Eoin is a Lecturer in English Literature specializing in early modern drama. He takes a broad interest in the subject but most of his research focuses on theatre history, playbook publication, and the politics of the canon. He is the author of ‘Public’ and ‘Private’ Playhouses in Renaissance England (Palgrave, 2015) and is currently co-editing English Renaissance Drama and the Politics of Domesticity for Manchester University Press. His plans for future work include another co-edited collection, Reprints and Revivals of Renaissance Drama, which emerges out of a Shakespeare Association of America seminar he co-organized in New Orleans in 2016. In 2017 he received Texas Collaborative Grant funding to work on this project at Texas A&M. He is also planning a revisionist account of Jacobean drama which challenges the entrenched association of Jacobean theatre and lurid violence, as well as several chapters and articles on topics such as boy company drama of the 1570s and 1580s, and the dangers of contextual reading in theatre history research.

Eoin is a Fellow of the Higher Education Academy. He enjoys teaching across all levels of the undergraduate degree course and at postgraduate level. He convenes the first-year drama module The Stage Play World, the second-year module Contentious Shakespeare, and the third-year module Comedy in Renaissance England. At MA level, he offers a module on the stage and screen afterlife of Shakespeare’s Macbeth. Eoin also supervises PhD students. He welcomes approaches from prospective PhD students interested in any of his research specialisms.

Eoin is the assistant Admissions Officer for the Department of English Literature and Creative Writing. He welcomes inquiries from prospective undergraduate students. He is also the Welsh Representative for the Society for Renaissance Studies, and sits on the Society’s council. Additionally, he serves as the theatre reviews editor for the Marlowe Society of America Newsletter. He is the lead organizer of the 2019 British Shakespeare Association annual conference, which Swansea University will host.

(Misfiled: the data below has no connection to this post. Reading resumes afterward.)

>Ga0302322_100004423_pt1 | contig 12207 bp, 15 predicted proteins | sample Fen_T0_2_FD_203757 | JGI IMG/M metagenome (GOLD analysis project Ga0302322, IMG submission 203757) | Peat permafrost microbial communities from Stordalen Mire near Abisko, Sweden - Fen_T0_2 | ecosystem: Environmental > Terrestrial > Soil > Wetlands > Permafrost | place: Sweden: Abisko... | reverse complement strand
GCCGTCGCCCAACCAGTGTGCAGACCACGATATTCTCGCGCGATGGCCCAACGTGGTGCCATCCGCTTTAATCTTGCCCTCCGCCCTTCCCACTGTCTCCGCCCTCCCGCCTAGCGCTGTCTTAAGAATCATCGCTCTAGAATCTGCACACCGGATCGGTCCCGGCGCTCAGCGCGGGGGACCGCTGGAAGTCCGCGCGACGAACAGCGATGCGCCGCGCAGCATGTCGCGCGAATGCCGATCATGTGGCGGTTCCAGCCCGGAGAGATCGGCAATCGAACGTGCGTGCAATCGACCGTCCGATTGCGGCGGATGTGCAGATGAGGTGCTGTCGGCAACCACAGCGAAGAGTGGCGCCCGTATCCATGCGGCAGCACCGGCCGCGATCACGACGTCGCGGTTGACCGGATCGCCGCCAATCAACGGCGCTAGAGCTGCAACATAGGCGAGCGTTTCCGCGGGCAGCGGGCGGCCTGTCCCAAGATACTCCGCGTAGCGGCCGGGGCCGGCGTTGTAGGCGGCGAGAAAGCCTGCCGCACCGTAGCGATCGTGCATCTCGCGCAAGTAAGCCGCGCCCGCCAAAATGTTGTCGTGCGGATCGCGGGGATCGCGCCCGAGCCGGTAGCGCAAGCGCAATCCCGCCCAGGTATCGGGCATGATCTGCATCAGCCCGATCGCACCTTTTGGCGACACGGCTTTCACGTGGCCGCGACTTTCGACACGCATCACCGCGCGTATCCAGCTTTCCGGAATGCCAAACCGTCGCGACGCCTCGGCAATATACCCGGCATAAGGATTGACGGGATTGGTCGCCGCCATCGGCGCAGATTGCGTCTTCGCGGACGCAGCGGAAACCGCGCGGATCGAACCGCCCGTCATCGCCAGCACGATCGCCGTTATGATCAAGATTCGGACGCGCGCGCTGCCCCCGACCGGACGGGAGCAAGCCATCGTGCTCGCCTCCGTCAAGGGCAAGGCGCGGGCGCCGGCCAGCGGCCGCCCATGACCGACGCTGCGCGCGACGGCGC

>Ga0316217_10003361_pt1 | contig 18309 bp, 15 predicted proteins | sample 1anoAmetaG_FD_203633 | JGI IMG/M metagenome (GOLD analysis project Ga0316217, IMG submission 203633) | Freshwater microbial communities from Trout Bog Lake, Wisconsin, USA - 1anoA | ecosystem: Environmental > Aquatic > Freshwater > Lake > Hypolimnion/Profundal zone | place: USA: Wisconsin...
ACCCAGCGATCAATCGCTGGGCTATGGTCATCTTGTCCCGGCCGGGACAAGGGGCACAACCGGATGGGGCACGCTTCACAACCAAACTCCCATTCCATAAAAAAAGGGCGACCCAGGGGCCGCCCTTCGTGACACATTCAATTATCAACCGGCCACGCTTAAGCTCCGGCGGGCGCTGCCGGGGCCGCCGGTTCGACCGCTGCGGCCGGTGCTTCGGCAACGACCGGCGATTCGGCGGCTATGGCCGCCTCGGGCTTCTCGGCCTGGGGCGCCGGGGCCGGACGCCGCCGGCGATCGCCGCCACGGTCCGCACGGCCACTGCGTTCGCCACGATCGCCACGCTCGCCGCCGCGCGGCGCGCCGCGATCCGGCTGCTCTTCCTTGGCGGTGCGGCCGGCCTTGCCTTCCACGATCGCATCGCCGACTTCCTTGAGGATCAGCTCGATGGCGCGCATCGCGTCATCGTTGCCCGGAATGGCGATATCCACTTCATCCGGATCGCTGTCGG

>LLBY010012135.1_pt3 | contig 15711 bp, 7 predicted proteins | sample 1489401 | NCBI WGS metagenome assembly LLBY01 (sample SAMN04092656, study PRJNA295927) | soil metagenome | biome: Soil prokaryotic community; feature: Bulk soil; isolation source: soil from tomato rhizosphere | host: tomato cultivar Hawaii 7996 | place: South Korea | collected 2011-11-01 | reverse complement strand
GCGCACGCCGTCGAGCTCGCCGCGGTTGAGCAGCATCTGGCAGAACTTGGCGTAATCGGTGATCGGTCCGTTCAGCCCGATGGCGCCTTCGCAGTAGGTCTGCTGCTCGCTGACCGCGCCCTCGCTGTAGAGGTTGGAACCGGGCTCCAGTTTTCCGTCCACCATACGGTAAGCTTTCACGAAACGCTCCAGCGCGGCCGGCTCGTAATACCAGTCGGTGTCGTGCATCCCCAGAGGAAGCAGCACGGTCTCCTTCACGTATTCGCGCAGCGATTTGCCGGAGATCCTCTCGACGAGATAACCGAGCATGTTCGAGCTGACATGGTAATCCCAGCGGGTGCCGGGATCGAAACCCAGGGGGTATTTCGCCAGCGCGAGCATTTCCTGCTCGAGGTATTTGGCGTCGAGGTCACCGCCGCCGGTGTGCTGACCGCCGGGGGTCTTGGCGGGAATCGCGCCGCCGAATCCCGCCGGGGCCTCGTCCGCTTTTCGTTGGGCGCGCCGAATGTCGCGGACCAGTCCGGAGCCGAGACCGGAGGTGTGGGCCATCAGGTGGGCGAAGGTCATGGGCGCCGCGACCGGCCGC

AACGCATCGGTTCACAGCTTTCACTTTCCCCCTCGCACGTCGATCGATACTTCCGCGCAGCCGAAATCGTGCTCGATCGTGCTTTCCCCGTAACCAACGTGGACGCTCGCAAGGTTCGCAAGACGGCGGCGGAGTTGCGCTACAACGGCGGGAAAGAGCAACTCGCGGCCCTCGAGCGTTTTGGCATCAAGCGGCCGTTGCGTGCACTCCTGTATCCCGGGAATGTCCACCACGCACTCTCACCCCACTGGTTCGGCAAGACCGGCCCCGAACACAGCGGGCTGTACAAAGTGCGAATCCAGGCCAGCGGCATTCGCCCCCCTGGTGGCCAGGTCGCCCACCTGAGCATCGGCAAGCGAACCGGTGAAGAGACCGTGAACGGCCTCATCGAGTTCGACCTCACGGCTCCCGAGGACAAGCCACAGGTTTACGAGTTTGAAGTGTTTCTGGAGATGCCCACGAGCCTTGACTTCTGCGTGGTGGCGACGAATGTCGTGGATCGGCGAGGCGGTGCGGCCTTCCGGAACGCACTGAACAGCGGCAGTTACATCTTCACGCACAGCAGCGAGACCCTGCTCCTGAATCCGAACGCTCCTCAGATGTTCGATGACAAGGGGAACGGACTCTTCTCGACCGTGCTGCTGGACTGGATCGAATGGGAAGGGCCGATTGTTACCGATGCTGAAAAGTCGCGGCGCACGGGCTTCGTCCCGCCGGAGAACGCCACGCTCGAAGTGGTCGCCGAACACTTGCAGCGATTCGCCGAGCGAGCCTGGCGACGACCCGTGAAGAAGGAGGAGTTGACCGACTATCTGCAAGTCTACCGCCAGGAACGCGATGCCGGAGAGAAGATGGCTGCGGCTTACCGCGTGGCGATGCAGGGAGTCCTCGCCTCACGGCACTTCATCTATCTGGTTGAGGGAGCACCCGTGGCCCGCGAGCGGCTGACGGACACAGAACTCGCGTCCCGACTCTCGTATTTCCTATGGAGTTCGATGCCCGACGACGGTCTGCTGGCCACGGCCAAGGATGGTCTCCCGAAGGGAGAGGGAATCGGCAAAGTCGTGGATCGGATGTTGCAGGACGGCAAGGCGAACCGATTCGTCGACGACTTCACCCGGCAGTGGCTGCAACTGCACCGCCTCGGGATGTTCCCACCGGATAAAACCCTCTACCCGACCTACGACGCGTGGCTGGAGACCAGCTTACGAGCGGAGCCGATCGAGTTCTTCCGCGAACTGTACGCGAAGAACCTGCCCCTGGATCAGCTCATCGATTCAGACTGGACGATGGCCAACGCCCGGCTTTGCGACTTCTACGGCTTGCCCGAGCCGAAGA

Eoin will be on research leave in TB2 of 2017/18.

Areas of Expertise

  • Renaissance drama
  • Jacobean drama
  • Shakespeare
  • Theatre history
  • Book history


  1. 'The Future Francis Beaumont'. Early Theatre 20
  2. 'Public' and 'Private' Playhouses in Renaissance England: The Politics of Publication. Basingstoke: Palgrave.
  3. 'The Politics of Privacy and the Renaissance Public Stage'. Literature Compass 12(7), 311-321.
  4. Teaching and Learning Guide for: ‘The Politics of Privacy and the Renaissance Public Stage’. Literature Compass 12(9), 497-498.
  5. 'The Cockpit or Phoenix Playhouse'.


  • EN-114 Voices of Poetry

    'Voices of Poetry' is an engaging and exciting module which aims to introduce students to poetry and the various voices it articulates. Taught by well-known poets as well as scholars of poetry, this course will introduce students to a wide range of poetic forms and literary periods, ranging from the medieval lyric to postmodern poetry, from Shakespeare to Sylvia Plath. Particular attention will be paid to the interrelationship between meaning and form, and how rhetorical figures, metre, rhythm, tone, register and the speaker's voice create meaning. 'Voices of Poetry' will also foster an appreciation of how poetic forms are re-written in the socio-historical context in which they were produced.